Click here to see the 2018 Thalheimer Fund request for applications. Deadline is March 15, 2018!

 

Startups

Video: LifeSprout Bringing Soft Tissue Reconstruction Alternative to Market

Video: LifeSprout Bringing Soft Tissue Reconstruction Alternative to Market

 
In 2017, more than a quarter million women in the United States will be diagnosed with invasive breast cancer, and many will have lumpectomies and mastectomies to remove their tumors and some surrounding tissue.

Though cancer-free, patients who undergo these procedures often have visible defects, even after painful reconstructive surgery, which uses soft tissue taken from another part of the body.

Unsatisfied with current practices that call for invasive reconstructive procedures, Sashank Reddy and Justin Sacks, two plastic surgeons at Johns Hopkins, teamed with Hai-Quan Mao, now the associate director of the University’s Institute for NanoBioTechnology, and Russ Martin, a postdoctoral fellow in Mao’s lab, to create something better.

LifeSprout - FastForward 1812 - Johns Hopkins Technology Ventures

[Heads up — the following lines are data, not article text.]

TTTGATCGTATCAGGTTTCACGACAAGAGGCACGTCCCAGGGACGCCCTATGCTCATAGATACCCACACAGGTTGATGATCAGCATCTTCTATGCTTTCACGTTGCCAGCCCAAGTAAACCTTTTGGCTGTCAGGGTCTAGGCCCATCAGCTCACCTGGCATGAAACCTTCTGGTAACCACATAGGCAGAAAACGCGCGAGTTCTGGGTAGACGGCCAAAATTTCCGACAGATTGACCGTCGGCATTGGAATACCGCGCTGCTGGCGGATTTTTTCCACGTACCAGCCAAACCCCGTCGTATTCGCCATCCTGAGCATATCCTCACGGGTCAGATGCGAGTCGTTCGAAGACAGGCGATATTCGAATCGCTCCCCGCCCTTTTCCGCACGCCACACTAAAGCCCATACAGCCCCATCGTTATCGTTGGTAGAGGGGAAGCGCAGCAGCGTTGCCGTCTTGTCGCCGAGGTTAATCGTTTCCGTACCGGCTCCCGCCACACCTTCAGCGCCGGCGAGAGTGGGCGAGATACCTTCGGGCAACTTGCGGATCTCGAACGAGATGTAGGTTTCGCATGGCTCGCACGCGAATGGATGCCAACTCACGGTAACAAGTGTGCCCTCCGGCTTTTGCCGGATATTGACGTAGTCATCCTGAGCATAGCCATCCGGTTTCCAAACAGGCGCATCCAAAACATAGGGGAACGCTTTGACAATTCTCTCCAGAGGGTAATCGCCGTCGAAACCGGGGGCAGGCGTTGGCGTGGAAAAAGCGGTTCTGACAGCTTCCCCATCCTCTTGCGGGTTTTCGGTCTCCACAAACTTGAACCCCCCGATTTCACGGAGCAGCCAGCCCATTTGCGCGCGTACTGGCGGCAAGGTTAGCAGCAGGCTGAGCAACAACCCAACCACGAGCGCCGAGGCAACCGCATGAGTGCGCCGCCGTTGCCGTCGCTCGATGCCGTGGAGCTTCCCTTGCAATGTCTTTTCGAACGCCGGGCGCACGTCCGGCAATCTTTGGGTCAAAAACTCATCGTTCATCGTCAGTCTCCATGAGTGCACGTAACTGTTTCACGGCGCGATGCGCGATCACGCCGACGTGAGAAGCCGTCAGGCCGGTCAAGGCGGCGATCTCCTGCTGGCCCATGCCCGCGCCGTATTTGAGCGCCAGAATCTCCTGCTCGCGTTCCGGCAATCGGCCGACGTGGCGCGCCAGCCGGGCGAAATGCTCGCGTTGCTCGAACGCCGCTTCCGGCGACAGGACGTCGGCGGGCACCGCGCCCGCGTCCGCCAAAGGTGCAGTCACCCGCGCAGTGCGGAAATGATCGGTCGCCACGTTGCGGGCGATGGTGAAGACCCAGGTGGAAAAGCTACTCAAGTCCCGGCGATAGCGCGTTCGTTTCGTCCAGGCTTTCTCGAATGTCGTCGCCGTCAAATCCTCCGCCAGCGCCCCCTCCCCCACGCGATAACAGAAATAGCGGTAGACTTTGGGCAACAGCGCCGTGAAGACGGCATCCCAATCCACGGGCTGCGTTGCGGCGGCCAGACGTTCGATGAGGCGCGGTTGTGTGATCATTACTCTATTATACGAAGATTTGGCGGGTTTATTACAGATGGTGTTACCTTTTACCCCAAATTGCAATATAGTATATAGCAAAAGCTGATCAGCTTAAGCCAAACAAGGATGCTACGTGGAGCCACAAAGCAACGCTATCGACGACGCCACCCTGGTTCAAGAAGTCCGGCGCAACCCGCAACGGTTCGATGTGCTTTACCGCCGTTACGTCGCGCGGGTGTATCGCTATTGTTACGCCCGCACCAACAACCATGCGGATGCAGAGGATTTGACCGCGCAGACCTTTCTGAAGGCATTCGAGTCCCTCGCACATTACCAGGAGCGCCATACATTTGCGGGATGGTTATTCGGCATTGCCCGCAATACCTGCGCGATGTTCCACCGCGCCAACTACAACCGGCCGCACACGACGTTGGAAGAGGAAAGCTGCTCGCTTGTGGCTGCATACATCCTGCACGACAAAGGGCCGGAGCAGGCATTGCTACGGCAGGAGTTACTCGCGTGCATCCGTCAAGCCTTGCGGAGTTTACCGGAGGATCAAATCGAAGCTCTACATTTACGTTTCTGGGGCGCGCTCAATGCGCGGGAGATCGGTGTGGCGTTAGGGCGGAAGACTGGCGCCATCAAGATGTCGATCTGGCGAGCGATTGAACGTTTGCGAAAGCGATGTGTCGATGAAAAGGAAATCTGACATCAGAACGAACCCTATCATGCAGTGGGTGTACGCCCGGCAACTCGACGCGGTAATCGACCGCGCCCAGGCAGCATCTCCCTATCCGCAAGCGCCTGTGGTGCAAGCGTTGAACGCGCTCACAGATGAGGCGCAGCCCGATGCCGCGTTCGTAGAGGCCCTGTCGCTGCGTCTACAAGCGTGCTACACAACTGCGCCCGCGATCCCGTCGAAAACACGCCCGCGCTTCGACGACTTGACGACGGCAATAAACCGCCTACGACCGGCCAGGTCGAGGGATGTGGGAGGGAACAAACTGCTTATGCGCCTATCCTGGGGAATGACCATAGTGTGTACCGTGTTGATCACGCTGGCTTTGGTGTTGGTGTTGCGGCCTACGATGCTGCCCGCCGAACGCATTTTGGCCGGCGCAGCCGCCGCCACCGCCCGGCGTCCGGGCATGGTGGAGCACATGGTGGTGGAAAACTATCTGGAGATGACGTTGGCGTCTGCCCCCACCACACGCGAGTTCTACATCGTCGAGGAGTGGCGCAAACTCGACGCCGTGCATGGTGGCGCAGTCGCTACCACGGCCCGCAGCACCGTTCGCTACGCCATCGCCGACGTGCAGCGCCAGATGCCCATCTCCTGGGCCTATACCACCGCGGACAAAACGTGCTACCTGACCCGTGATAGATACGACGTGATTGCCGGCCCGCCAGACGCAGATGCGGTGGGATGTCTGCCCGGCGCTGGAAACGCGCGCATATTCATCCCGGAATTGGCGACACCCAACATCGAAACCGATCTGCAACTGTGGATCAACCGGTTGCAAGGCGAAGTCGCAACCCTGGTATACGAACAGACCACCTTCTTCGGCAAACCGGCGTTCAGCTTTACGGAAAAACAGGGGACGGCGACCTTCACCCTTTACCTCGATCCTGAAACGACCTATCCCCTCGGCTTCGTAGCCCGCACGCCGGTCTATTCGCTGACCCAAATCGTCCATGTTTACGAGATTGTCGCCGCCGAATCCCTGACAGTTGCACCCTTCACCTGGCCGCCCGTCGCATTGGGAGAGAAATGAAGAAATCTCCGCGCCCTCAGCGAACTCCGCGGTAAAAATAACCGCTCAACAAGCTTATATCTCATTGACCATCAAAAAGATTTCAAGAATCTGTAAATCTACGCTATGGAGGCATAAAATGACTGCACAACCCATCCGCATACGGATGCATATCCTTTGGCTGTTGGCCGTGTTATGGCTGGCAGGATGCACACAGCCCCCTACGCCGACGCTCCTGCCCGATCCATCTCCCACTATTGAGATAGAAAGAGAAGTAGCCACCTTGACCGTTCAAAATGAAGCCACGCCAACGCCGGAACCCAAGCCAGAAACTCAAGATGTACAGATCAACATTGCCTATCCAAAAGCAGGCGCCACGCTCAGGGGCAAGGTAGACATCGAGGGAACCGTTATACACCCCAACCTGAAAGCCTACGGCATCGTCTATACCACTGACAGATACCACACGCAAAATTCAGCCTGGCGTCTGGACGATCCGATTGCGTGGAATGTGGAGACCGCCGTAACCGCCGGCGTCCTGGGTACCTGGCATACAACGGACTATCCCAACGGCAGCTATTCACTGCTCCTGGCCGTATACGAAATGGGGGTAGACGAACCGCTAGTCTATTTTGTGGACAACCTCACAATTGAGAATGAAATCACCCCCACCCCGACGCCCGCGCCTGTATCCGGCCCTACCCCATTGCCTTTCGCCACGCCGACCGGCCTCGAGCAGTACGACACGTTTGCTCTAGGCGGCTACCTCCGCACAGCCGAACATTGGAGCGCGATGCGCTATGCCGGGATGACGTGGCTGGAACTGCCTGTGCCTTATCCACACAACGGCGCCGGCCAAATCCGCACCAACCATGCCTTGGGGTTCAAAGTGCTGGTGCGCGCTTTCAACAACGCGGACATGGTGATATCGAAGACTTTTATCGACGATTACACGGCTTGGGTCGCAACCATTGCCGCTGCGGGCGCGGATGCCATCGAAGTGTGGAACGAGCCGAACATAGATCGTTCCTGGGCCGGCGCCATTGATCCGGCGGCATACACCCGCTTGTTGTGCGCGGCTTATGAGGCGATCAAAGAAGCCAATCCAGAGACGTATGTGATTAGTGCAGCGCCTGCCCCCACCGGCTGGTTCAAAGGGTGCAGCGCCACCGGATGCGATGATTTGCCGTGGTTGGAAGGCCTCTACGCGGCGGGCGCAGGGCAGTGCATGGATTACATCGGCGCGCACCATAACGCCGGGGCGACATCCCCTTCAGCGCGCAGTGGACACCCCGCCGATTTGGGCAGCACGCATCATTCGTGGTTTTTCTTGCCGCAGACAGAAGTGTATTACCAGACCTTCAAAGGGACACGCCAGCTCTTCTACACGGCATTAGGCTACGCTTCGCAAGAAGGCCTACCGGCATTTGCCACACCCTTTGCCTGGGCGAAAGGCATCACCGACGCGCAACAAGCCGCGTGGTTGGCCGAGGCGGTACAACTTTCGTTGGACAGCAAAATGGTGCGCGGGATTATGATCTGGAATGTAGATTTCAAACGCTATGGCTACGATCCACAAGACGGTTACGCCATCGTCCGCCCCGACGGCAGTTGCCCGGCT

The team developed a nanofiber-hydrogel composite material that immediately restores three-dimensional volume, feels like your body’s own soft tissue and can promote tissue regeneration over time. Importantly, while the material retains the shape and structural integrity of native tissue, it can be administered in the office through a simple injection.

Soon after, they co-founded LifeSprout and began working with Johns Hopkins Technology Ventures (JHTV) to help bring their novel technology to patients faster. LifeSprout aims to develop a suite of products to address soft tissue needs in the aesthetic and reconstructive markets.

The startup is soon to be a tenant of the FastForward 1812 innovation hub and has taken advantage of the Cohen Translational Engineering Fund and the Louis B. Thalheimer Fund for Translational Research.

(Click here to learn more about JHTV translational funding opportunities.)

The video below tells LifeSprout’s story through the eyes of Kundry Grove, a breast cancer patient who underwent reconstructive surgery.